Affordable accommodation is not the only thing low-income ‘bachelors’ are worried about these days. Finding a place with proper access to public transport is an equally big challenge for many of them.
The situation is particularly distressing for those living in city areas where demolitions are expected in the coming months.
The absence of direct bus services on many routes, it seems, has hit some of these people hard as they cannot afford to travel in taxis frequently.
For instance, a resident of a bustling city locality said he wanted to shift to a new neighbourhood but transportation could be an issue there due to “inadequate” bus services there. “I don’t know how long I can stay here. However, before shifting, I need to sort out the transportation issue,” he added.
A salon worker said he and his friends used to walk 4-5km after their work late in the evening as there were no bus services to their accommodation from Najma after 10pm. Now, they have managed to find an accommodation in that area but at a much higher rent. “People like us cannot afford to board taxis always,” he said.
Many of these low-income residents are willing to relocate from their present accommodation in the middle of Doha but are unable to do so because of the steep rise in rents in the country, including in places beyond city limits.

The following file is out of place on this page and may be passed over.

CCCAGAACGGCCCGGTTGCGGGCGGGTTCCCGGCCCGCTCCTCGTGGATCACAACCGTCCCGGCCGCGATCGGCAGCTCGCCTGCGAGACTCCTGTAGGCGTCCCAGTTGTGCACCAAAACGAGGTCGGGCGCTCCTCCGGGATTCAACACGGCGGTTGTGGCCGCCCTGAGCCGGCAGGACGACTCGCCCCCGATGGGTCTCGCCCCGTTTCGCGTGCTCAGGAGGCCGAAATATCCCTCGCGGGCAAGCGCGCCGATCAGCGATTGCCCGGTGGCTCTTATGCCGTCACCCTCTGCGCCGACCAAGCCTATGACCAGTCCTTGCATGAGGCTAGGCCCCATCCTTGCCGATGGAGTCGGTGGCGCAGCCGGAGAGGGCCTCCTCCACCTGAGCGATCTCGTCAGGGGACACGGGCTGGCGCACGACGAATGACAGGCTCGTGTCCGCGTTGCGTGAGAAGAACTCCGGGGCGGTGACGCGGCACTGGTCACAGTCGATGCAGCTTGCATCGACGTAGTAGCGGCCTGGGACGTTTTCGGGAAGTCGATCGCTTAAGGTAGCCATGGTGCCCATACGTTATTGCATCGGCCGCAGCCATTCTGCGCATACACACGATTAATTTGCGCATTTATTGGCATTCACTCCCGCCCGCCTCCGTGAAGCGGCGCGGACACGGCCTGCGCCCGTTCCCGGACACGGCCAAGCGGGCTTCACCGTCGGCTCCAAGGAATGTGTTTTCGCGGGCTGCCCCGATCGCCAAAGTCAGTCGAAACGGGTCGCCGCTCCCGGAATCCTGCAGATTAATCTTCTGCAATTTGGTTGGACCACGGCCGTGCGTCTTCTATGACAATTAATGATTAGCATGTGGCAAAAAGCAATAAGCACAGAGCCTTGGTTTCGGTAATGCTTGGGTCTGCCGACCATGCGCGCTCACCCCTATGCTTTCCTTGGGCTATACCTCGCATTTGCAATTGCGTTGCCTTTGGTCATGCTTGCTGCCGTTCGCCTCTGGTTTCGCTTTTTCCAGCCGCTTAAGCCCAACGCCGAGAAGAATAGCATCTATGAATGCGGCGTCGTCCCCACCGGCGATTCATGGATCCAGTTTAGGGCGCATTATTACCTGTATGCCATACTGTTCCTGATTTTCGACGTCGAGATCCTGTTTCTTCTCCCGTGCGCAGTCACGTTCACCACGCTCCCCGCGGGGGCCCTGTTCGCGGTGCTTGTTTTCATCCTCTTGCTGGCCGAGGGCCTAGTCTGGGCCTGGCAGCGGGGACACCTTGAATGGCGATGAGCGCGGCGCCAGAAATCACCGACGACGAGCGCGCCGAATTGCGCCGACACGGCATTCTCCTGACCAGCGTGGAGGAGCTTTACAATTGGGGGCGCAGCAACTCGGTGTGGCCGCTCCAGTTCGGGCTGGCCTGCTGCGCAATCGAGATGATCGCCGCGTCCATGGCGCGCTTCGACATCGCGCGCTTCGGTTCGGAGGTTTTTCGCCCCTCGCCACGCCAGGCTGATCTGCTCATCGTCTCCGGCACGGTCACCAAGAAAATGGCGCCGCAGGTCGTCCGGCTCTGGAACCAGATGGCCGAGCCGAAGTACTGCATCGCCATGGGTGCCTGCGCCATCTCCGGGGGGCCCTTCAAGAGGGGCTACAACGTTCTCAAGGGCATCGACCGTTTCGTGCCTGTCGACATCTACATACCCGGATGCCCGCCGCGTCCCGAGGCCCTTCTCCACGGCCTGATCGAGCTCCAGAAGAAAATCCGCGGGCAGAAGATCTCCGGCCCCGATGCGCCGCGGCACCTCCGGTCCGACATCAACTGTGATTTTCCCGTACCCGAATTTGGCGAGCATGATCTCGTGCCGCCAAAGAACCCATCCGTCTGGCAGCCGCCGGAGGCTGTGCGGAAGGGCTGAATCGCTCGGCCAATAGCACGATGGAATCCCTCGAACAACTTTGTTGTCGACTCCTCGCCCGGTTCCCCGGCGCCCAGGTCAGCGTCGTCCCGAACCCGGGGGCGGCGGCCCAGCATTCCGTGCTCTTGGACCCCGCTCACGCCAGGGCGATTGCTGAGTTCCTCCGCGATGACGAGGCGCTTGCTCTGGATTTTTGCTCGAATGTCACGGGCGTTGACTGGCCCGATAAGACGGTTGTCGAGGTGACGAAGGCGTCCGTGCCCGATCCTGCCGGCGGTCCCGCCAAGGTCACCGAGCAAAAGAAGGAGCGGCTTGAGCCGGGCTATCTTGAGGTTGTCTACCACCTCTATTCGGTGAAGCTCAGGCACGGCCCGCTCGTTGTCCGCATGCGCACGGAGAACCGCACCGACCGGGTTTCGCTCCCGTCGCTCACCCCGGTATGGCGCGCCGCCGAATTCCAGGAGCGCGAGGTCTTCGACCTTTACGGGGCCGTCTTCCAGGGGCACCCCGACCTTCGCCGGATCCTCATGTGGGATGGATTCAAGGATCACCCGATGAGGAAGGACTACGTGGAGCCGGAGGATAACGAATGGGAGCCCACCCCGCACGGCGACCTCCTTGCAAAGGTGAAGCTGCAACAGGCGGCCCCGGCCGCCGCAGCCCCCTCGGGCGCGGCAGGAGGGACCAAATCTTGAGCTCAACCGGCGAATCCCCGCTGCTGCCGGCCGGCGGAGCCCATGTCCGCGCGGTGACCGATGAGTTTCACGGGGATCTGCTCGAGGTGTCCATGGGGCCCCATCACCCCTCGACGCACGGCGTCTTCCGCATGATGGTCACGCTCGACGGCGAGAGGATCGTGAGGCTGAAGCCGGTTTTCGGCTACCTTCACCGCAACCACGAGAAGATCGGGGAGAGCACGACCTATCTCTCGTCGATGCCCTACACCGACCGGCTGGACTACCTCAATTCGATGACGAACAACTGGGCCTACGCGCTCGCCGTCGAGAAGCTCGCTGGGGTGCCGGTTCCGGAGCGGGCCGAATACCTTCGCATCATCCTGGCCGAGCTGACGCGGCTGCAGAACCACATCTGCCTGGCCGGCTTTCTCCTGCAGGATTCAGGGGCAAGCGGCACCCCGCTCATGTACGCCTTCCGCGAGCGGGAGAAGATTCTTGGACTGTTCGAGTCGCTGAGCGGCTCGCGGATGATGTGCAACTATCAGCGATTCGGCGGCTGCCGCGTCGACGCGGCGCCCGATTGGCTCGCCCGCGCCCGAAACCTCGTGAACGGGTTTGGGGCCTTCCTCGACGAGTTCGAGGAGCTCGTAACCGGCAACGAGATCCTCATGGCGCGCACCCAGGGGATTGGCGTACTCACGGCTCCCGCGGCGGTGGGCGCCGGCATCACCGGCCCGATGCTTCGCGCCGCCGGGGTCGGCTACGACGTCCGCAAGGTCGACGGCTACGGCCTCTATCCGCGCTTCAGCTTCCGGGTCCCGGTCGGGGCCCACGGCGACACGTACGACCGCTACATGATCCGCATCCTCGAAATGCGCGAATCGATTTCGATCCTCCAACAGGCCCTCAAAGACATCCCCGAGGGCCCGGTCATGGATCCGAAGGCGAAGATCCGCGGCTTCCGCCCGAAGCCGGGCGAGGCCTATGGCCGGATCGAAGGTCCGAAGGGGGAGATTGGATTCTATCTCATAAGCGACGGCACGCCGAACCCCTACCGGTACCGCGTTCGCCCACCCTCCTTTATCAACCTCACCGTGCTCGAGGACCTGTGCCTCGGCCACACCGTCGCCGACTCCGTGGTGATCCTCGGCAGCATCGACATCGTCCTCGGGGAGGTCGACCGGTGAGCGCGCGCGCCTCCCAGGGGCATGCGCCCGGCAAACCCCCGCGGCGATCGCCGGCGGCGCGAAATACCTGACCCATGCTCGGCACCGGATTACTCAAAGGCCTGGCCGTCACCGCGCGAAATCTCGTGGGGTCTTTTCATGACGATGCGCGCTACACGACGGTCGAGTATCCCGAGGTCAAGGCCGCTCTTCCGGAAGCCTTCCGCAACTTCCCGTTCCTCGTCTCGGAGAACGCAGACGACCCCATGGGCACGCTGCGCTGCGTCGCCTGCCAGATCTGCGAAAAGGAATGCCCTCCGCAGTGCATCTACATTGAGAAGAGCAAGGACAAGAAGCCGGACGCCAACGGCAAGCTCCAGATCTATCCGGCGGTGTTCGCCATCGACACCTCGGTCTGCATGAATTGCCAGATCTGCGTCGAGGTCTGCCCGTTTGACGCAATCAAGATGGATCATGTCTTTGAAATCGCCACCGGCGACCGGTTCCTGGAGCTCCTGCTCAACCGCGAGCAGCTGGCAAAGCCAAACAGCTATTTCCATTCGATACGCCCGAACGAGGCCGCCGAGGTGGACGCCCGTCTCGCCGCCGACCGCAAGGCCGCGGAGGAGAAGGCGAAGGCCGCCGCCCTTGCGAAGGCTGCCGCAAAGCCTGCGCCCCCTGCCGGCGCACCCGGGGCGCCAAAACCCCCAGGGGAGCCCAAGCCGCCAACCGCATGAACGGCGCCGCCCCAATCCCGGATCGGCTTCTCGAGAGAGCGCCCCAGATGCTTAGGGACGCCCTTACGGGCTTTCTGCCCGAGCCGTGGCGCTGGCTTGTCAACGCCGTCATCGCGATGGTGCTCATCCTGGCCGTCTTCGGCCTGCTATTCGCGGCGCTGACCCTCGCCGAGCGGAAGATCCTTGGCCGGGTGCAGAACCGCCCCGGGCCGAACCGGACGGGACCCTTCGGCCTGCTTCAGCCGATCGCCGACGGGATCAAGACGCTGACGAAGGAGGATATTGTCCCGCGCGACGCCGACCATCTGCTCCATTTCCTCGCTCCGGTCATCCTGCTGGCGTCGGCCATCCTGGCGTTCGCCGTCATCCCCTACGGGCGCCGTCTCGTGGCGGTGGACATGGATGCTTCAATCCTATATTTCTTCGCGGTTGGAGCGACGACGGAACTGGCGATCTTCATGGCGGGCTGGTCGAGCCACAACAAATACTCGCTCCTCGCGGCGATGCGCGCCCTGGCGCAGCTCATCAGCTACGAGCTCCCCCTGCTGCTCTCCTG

Quite a few of them, it is understood, are given only a token amount as rent allowance by their employers and are not in a position to spend on housing. “Even if we go outside city limits, we are unable to find accommodation within our modest budget,” said a resident employed with a laundry in Umm Ghuwailina.
The worker said as most of their shop’s customers are from the same neighbourhood, it is not advisable for them to move farther from their present accommodation either. “If we move to far-off locations, poor public transport connectivity will hit us hard,” he added.
Several other expatriates, including those living in areas such as Asmakh and Old Al Ghanim, are facing a similar predicament as they expect evacuations to be carried out in those places.
Meanwhile, many shopkeepers also seem aware that they may not be able to relocate in the event of an evacuation in their areas as the prevailing rents are beyond their capacity. Besides, the formalities that one has to complete before moving to an alternative location are too “time-consuming”, it is understood.
While no one feels that the city doesn’t have enough retail spaces, affordability and public transport connectivity are major worries. “How can we rent out shops in localities that are not only expensive but have poorer public transport access,” said a shopkeeper in Umm Ghuwailina.
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